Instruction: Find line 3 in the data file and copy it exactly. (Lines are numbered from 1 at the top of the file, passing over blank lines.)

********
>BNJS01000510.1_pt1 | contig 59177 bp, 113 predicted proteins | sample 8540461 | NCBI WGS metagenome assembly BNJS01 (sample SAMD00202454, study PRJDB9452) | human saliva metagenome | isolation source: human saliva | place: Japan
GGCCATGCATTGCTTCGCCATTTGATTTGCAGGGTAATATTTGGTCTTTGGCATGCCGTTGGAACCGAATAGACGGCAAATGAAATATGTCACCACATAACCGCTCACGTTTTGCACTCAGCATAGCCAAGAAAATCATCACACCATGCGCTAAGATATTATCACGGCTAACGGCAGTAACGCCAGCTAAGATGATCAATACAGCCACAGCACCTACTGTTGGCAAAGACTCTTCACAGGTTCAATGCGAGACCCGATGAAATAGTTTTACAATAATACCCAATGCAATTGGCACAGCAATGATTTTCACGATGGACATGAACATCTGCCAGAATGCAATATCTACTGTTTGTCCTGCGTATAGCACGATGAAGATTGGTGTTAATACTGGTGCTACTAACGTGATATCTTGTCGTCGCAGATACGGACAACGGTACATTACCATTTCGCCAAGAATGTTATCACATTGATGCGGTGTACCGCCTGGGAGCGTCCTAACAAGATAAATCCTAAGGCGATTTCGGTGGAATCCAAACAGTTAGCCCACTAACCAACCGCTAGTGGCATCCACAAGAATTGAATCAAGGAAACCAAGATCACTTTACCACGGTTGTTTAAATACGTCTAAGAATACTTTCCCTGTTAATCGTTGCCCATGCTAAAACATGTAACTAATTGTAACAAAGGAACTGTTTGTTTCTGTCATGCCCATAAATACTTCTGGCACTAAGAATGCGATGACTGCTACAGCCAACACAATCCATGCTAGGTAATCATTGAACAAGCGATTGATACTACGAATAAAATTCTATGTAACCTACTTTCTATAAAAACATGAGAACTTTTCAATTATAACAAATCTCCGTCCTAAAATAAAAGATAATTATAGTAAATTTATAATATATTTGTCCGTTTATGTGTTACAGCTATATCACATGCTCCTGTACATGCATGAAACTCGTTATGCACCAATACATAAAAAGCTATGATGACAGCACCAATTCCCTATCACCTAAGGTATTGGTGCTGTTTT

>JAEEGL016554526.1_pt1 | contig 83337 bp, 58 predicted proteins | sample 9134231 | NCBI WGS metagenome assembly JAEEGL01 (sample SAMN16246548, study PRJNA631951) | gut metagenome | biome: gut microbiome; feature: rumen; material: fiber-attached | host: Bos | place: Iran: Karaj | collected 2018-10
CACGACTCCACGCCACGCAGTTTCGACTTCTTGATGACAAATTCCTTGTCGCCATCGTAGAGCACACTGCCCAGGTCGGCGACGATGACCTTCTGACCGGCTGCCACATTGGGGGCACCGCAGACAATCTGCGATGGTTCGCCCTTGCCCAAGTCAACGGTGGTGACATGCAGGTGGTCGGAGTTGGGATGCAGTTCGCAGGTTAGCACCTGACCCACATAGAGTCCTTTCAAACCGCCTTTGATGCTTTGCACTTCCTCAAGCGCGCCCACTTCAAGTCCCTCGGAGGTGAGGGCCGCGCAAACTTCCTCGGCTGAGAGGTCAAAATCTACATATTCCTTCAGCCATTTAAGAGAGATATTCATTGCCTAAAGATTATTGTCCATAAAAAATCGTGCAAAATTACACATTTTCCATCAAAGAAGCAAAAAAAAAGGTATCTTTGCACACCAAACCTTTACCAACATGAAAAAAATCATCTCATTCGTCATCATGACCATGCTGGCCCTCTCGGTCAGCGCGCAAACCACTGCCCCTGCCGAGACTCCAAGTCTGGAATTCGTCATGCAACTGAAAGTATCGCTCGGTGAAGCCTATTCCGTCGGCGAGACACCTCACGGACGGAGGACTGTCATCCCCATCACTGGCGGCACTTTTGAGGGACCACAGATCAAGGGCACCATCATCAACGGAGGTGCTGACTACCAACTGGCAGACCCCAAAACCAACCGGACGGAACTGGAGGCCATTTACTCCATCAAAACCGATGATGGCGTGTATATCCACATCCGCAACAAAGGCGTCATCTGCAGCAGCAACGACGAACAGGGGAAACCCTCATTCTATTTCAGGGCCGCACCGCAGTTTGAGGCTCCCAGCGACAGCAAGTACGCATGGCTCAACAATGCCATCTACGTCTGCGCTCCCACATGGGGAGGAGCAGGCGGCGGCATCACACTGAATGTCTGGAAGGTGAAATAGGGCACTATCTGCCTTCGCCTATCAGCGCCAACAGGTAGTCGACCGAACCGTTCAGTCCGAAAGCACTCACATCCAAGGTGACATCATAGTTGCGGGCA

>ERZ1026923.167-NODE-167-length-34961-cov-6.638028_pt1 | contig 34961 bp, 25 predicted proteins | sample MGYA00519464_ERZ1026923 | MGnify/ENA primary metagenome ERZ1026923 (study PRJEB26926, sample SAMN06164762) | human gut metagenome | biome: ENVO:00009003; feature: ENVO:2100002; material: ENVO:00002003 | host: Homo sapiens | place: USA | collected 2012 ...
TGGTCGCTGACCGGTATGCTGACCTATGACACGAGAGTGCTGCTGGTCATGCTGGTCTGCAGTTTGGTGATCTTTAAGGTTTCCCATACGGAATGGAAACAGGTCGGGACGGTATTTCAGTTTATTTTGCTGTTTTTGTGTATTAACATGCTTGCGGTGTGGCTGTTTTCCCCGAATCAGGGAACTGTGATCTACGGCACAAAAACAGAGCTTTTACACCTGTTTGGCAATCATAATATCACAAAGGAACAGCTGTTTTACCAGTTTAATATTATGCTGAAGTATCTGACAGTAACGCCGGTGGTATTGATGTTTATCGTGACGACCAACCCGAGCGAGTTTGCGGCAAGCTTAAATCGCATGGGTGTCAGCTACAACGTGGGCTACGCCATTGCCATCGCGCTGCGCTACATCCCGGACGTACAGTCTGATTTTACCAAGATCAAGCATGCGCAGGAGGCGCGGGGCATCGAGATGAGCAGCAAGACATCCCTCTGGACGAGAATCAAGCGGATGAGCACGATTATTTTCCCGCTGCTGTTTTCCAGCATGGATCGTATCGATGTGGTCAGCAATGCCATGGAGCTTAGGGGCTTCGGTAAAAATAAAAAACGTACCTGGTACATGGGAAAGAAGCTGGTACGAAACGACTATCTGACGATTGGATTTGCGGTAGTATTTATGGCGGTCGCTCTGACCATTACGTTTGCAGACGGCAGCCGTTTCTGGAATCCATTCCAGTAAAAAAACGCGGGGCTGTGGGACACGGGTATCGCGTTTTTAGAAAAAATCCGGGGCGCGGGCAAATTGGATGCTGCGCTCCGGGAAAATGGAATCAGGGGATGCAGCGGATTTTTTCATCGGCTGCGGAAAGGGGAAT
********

>JAEEGL016554526.1_pt1 | contig 83337 bp, 58 predicted proteins | sample 9134231 | NCBI WGS metagenome assembly JAEEGL01 (sample SAMN16246548, study PRJNA631951) | gut metagenome | biome: gut microbiome; feature: rumen; material: fiber-attached | host: Bos | place: Iran: Karaj | collected 2018-10